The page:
This article explores the themes of trust and ethical conduct in social research, with particular attention to the trust that can develop between the members of a research team as well as between researchers and the researched. The authors draw upon a three-year empirical study of destinations and outcomes for young people excluded from alternative educational provision. They also make reference to a contemporary exposition of Aristotle's writing on friendship in order to explore two sets of relevant distinctions that have a bearing upon our understanding of relationships that emerge in the context of social research projects. These distinctions are between impartiality and selectivity on the one hand, and between universality and particularity on the other. The authors attempt to demonstrate that these distinctions influence the development of trust and the conduct of ethical research, arguing that the latter is not synonymous with compliance to ethical guidelines.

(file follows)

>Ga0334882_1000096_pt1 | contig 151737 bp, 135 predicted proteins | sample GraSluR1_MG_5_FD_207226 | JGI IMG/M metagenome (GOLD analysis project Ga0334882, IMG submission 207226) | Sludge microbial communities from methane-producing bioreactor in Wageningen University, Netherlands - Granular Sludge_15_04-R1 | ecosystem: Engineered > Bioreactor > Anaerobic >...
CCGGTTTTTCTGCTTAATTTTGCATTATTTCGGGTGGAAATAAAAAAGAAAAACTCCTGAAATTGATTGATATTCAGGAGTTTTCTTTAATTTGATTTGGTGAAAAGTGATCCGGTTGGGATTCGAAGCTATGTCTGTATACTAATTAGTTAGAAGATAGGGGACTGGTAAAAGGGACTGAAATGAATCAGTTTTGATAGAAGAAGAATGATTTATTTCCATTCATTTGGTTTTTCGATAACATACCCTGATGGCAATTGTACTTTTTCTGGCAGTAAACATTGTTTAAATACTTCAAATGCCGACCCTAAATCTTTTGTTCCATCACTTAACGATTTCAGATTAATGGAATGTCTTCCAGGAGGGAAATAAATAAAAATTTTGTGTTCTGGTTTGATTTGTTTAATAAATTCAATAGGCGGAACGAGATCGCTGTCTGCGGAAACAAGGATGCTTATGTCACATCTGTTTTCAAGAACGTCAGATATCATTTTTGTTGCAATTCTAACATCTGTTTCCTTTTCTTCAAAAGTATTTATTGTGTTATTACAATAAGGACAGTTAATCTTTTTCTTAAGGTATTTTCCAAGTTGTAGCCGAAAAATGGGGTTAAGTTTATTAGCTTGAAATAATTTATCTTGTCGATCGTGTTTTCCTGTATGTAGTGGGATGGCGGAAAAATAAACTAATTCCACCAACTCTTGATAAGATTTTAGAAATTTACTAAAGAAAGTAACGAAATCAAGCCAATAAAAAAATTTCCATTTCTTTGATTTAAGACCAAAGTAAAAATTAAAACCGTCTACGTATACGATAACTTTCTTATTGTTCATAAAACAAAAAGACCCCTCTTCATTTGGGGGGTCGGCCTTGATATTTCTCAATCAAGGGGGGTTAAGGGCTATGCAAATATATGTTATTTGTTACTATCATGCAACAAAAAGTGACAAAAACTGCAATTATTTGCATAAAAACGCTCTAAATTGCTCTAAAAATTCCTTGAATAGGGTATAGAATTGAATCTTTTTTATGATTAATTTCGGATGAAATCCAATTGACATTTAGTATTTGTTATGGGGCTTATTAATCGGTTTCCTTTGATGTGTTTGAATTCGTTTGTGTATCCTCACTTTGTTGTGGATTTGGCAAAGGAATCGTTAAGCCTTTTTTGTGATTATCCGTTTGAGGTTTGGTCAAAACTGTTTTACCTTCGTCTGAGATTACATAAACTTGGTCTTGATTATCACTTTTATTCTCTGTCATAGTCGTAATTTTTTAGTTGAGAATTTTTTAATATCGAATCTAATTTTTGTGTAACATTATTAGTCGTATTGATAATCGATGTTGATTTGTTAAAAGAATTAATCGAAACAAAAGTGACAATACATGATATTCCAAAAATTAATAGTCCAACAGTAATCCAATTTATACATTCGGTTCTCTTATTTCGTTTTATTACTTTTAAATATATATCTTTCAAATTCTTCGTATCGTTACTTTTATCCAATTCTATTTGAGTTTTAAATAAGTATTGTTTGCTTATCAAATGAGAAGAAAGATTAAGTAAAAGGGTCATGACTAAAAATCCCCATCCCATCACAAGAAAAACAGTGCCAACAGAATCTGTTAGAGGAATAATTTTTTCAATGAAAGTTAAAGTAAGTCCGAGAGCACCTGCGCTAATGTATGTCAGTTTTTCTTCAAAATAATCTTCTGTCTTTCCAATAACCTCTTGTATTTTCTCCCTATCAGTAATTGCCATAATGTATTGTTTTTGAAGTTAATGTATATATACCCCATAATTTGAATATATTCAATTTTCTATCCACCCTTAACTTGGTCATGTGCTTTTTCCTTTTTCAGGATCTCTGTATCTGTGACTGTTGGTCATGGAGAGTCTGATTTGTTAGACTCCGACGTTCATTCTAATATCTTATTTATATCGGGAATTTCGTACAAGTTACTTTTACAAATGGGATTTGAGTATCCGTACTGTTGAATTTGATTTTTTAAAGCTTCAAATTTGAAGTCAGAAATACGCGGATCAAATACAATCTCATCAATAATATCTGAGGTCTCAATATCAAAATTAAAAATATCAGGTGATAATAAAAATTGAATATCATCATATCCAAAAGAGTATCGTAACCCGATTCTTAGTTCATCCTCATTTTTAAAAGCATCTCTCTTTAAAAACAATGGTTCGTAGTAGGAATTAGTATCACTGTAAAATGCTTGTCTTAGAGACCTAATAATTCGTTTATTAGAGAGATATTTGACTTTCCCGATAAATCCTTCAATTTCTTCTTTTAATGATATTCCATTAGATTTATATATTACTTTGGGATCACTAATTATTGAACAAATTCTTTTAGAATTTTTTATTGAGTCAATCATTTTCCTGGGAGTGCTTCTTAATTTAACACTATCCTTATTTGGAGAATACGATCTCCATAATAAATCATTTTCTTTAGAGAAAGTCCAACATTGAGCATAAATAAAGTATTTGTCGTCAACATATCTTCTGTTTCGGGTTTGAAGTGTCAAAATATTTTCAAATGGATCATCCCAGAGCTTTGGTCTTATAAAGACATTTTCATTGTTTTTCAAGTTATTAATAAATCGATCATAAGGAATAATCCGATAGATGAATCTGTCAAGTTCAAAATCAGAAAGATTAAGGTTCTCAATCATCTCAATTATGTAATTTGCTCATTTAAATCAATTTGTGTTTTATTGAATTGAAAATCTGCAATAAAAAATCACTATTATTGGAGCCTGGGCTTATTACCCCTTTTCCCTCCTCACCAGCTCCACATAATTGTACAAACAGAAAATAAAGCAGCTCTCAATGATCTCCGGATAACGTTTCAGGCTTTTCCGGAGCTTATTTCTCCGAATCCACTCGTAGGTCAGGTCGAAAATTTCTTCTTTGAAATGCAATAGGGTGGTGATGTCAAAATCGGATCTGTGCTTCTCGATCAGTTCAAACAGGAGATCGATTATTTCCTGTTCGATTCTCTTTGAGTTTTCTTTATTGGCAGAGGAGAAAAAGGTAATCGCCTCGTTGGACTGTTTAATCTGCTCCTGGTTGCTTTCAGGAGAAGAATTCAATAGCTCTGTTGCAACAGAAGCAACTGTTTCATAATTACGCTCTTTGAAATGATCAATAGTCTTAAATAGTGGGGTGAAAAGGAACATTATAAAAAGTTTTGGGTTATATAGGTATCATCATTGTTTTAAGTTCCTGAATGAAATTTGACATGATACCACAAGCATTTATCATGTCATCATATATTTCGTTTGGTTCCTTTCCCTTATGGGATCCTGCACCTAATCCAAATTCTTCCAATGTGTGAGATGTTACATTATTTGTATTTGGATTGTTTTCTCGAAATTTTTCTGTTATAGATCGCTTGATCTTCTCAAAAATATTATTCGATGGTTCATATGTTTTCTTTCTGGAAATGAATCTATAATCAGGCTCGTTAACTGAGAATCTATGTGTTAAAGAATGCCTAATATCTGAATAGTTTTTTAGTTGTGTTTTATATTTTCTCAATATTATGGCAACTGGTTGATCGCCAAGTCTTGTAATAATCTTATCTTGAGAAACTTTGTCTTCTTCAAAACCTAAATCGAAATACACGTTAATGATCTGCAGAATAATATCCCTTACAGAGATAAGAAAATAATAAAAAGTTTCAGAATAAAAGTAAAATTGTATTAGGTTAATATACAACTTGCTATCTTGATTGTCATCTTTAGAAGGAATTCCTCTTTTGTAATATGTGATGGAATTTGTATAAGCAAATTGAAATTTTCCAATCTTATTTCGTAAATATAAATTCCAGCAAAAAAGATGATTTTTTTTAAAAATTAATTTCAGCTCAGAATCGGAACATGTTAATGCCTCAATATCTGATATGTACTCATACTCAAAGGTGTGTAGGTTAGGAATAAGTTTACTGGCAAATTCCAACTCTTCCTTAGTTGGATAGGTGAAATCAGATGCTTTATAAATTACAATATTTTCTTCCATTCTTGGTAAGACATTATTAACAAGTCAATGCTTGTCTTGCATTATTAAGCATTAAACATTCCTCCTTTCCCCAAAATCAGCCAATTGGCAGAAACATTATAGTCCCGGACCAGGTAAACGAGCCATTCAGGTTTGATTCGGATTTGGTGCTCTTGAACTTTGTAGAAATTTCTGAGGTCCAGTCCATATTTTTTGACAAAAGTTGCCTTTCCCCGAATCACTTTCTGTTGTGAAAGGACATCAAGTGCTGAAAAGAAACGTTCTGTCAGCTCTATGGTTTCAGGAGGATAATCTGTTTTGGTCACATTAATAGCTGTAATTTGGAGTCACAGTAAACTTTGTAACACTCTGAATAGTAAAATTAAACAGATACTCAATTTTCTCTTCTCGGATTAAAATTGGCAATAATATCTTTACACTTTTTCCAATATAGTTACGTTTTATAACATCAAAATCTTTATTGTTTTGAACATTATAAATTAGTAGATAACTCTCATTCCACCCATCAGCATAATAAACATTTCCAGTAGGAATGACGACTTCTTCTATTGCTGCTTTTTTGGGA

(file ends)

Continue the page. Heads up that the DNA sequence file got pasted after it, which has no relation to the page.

- ethical research
- exclusion from school